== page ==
Since the summer of 2018, the city of Idlib and its region, in north-west Syria, have been at the heart of lively negotiations and targeted by intense bombing. Even though a ceasefire was negotiated on March 5 to try to preserve the population, the situation remains very tense.
On the one hand, there is the regime of Bashar Al-Assad. Weakened by nine years of war, but supported by Russia, the Syrian president wishes to take back what he considers to be "A nest for terrorists". Beyond the jihadist risk, this city also has a strong strategic interest for the Syrian regime. It is indeed located near the coastal province of Lattaquié, where the stronghold of the Assad dynasty is located, and is surrounded by agricultural areas.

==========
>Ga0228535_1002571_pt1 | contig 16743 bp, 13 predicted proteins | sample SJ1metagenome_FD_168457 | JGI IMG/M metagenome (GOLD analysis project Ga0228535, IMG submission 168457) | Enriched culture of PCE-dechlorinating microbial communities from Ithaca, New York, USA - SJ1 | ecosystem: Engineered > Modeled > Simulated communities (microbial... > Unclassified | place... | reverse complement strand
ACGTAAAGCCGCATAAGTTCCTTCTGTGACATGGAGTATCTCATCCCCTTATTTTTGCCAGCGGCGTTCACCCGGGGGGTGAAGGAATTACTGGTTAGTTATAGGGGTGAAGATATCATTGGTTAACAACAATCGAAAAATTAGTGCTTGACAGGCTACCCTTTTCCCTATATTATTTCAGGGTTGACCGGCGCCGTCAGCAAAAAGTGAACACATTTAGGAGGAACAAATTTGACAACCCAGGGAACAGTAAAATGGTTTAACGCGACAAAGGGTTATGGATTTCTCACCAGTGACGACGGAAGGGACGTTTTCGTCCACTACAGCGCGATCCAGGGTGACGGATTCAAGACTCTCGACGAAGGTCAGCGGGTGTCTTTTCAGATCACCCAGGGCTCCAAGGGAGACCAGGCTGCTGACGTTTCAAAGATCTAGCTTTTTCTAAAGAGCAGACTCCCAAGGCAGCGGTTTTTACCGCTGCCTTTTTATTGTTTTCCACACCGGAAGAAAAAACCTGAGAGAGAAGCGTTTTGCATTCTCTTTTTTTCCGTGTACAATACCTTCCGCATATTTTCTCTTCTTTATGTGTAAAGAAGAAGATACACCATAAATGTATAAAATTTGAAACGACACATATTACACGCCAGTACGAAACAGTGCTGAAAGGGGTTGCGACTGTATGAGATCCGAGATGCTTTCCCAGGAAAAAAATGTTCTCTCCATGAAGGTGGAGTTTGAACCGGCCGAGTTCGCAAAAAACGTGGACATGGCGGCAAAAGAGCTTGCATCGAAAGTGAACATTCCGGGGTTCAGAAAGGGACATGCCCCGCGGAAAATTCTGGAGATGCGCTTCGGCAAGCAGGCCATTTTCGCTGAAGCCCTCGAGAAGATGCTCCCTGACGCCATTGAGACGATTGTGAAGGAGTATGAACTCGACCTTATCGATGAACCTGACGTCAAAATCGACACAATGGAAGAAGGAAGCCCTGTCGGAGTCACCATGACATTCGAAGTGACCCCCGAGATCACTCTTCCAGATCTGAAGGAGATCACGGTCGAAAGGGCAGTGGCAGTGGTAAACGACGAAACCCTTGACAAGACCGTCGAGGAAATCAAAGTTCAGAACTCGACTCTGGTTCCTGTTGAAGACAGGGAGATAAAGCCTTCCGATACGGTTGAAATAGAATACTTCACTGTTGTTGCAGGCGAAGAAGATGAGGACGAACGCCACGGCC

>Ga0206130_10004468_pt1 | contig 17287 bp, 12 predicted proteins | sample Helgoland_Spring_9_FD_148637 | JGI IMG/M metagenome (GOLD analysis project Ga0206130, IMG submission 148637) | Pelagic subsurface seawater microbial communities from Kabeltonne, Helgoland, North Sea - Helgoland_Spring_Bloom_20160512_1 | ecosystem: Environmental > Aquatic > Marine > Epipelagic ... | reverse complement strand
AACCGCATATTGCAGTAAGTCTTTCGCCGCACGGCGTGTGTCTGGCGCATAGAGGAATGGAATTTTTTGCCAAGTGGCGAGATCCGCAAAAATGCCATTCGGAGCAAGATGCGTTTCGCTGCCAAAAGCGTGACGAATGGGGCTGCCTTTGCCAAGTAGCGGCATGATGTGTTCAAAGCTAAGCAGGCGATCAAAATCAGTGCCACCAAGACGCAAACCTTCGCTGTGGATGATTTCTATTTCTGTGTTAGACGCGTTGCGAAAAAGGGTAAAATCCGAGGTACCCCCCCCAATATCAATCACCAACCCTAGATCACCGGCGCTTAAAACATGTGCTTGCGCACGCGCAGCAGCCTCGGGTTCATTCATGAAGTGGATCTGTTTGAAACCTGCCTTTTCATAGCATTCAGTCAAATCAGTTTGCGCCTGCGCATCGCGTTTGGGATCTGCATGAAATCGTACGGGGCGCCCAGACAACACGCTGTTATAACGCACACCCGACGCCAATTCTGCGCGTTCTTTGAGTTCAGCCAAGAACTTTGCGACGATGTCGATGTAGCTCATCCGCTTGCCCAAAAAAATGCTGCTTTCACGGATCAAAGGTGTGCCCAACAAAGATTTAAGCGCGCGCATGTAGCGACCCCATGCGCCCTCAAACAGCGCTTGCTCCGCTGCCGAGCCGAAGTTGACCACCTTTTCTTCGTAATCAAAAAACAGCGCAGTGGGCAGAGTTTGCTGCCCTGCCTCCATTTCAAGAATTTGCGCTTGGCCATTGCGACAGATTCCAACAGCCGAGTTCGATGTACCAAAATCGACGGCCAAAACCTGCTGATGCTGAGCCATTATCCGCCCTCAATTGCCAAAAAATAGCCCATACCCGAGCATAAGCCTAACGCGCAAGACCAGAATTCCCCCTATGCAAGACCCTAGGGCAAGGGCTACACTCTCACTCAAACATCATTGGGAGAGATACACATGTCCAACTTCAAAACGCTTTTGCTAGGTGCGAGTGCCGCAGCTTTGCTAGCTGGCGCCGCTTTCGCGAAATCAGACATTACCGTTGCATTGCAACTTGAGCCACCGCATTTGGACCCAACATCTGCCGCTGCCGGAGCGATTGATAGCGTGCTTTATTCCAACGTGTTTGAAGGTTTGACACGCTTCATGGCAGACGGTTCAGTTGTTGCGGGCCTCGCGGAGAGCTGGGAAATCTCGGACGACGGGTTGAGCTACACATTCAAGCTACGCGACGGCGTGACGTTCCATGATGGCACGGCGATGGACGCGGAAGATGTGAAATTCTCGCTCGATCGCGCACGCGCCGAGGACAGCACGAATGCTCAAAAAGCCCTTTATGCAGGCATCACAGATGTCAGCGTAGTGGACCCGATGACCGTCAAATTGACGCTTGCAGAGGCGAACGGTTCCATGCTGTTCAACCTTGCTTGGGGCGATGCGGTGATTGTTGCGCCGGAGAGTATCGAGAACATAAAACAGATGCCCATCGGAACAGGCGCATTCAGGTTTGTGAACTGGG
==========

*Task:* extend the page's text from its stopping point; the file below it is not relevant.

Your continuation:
On the other side, there is Turkey. Ankara opposes Assad’s assaults that flee hundreds of thousands of civilians and endanger the area of influence that the country has acquired at the border.
In this war, beyond a territorial quarrel, the future of a population trapped in the bombing is at stake. A migratory and humanitarian drama that takes place at the gates of Europe.
Explanation, in maps and images.